By William DiBenedetto, CBN Features Editor
With the West Coast congestion crisis threatening to explode into a full-scale lockout, shippers seem locked in a lose-lose-lose dance with carriers and ports.
Add to that the uncertainties surrounding decisions to divert cargoes, the low price of fuel and what that means for slow steaming, carrier reliability and the price of doing business — and it’s likely that once the congestion eases, the endgame is likely to be lengthy, complex and unsatisfactory.
Frustration is the watchword. One large group of shippers, the National Retail Federation, has run out of patience. In a statement late last week, the NRF asserted: "Enough is enough. The escalating rhetoric, the threats, the dueling press releases and the inability to find common ground between the two sides are simply driving up the cost of products, jeopardizing American jobs and threatening the long-term viability of businesses large and small.
"Our message to the ILWU and PMA: Stop holding the supply chain community hostage. Get back to the negotiating table, work with the federal mediator and agree on a new labor contract."
And that’s just one issue facing shippers; they are also dealing with "unacceptable" performance and reliability levels on all trades by container operators, according to Simon Heaney, Senior Manager of Supply Chain Research at Drewry Supply Chain Advisors. He said the latest data reveals that "reliability ended 2014 on a downer."
Heaney added that container operator performance is "unacceptably low." For instance, East-West trade schedule reliability from July through September last year was 58.9 percent, and it improved only marginally between October and December to 61.9 percent. Even worse news for shippers is that there is “no link between reliability and freight rates," he said.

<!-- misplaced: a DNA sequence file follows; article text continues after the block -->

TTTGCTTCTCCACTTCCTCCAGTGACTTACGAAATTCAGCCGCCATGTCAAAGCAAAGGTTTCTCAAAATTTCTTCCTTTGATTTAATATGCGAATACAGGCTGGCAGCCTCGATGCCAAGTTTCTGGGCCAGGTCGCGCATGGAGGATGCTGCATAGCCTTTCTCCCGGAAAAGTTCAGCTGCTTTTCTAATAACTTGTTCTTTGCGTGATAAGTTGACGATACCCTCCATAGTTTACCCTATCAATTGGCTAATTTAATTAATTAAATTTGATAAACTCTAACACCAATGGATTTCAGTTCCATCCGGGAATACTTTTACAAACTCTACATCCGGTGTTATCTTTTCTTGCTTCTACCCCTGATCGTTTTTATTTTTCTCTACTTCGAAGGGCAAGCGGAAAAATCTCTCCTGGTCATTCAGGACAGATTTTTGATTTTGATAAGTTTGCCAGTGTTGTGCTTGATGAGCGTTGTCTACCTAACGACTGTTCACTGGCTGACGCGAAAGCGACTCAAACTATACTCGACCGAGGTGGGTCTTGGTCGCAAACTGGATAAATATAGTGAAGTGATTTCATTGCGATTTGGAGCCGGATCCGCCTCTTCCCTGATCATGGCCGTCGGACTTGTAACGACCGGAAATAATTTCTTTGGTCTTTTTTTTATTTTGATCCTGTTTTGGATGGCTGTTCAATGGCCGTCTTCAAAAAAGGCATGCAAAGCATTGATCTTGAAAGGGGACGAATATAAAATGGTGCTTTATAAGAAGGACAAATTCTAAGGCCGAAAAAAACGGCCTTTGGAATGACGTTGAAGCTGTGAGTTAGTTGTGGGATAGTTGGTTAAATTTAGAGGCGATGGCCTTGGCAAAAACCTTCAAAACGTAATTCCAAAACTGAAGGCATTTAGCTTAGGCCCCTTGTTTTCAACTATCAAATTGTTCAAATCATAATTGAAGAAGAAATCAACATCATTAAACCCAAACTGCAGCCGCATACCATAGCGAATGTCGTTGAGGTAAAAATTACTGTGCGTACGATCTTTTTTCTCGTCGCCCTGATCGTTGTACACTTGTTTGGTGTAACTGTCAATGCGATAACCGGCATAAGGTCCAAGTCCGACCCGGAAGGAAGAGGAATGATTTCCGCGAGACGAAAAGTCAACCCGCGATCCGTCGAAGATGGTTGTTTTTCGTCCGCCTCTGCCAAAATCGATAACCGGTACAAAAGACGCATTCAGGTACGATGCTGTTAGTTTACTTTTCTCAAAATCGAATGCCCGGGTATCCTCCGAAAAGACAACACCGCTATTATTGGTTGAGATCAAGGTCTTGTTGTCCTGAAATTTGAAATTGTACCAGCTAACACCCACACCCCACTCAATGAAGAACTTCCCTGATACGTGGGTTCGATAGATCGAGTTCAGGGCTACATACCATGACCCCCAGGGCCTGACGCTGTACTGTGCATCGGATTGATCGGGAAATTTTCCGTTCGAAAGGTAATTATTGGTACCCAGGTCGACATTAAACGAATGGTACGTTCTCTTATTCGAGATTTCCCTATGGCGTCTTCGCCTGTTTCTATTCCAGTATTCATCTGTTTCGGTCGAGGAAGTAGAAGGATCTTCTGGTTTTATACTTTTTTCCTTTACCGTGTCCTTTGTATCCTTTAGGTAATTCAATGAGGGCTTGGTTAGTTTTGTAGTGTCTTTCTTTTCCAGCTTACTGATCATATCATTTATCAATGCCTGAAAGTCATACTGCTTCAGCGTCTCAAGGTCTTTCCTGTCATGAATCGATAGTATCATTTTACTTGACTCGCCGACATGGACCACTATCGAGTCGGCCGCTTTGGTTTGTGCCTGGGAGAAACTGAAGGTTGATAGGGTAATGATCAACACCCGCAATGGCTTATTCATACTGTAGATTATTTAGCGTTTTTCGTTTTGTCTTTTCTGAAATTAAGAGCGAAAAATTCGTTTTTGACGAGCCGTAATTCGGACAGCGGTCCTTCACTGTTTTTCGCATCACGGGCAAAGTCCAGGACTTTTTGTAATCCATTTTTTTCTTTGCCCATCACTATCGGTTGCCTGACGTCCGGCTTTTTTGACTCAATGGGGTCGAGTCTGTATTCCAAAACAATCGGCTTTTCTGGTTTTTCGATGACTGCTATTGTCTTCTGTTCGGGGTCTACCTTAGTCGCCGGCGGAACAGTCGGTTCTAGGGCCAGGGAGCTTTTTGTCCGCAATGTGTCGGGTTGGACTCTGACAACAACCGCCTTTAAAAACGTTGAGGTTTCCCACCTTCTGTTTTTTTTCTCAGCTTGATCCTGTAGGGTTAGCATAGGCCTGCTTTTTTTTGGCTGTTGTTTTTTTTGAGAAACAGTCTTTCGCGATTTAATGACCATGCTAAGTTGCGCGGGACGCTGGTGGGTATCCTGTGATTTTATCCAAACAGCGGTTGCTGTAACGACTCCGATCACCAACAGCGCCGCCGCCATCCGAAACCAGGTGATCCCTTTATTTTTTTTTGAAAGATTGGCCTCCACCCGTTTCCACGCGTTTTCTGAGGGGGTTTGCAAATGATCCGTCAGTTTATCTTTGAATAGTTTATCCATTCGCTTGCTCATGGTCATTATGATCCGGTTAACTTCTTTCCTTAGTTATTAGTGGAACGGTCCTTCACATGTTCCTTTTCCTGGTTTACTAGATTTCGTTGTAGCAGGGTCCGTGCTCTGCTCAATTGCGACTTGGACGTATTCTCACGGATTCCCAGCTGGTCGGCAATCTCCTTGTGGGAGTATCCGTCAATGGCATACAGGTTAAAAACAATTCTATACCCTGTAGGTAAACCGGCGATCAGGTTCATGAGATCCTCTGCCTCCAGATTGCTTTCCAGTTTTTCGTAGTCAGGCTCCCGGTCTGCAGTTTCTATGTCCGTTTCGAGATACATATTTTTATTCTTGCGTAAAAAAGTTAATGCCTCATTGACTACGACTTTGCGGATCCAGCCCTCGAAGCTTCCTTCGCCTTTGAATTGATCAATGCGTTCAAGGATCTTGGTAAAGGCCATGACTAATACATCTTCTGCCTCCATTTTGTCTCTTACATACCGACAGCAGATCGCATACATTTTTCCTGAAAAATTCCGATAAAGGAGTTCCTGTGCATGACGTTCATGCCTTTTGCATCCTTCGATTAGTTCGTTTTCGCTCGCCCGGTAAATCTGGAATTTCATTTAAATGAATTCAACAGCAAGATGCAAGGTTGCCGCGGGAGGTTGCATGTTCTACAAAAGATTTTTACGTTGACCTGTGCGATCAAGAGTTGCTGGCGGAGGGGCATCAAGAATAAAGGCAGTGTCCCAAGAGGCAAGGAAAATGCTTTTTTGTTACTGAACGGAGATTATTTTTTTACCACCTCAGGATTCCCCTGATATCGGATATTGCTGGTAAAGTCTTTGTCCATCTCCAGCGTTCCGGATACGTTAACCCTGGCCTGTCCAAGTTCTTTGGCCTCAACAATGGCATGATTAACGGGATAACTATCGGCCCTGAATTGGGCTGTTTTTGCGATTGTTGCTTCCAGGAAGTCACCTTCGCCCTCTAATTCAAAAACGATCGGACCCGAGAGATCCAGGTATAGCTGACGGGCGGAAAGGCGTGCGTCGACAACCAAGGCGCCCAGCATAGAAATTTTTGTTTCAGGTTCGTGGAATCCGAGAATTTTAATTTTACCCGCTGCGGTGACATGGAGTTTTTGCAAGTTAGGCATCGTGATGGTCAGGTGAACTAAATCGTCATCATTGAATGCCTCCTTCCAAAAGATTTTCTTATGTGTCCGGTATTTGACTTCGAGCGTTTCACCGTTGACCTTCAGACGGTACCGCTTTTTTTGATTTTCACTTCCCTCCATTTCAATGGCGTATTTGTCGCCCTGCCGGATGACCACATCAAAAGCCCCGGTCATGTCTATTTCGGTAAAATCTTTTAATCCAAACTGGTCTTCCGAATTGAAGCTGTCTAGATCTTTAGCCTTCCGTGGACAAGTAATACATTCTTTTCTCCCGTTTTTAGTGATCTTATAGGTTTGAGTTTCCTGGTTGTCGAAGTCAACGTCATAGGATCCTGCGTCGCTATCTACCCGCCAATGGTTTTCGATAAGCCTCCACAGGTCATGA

"It’s vital for shippers to know the reliability performance of their providers," he continued. "Predictability and reliability are key for shippers; they are already used to extended load times under slow steaming," but even with slow steaming pretty much engrained, the on-time trend for container operators is "worryingly poor."
Heaney said that shippers should "keep a close eye on reliability and should insist on performance incentives and penalties" for non-performance. Incentives? Penalties? Heaney noted it is a "fairly rare occurrence," and even when they are included in a contract most of the time they are not acted upon. Most shippers “don’t have the stomach to follow through," he said.
Can shippers expect carriers to speed up now that fuel prices are so low? If they do it won’t be by very much, Heaney says. "I expect carriers to speed up slightly, but it won’t start just yet because it’s useful to keep load levels at reasonable levels."
The mega-alliances such as the 2M have increased their speeds slightly to 18.5 knots from 17.8 knots, Heaney said, as a consequence of low bunker fuel costs — and perhaps more important — in order to impress shippers by getting their new services off to a good start. Going faster would put extra capacity on trade routes, so it is unlikely that carriers will increase speeds anywhere near their top speeds of 24-25 knots.
Another factor, barring an increase in speeds, is that many operators have modified their vessels to travel at slower speeds. It would be too expensive to make the modifications needed to increase speeds. They are also hesitant to speed up because slow steaming allows them to employ their excess capacity; going faster could force them to lay up vessels.
Slow or fast, it is all problematic for shippers and supply chains. At the moment carriers seem more interested in cutting capacity on oversupplied trade lanes. Maersk Line said it would cut the capacity on the struggling Europe-South America trade lane as it battles with an oversupply situation.
Next: Dealing with the EU’s new shipper rules and the "capacity crunch."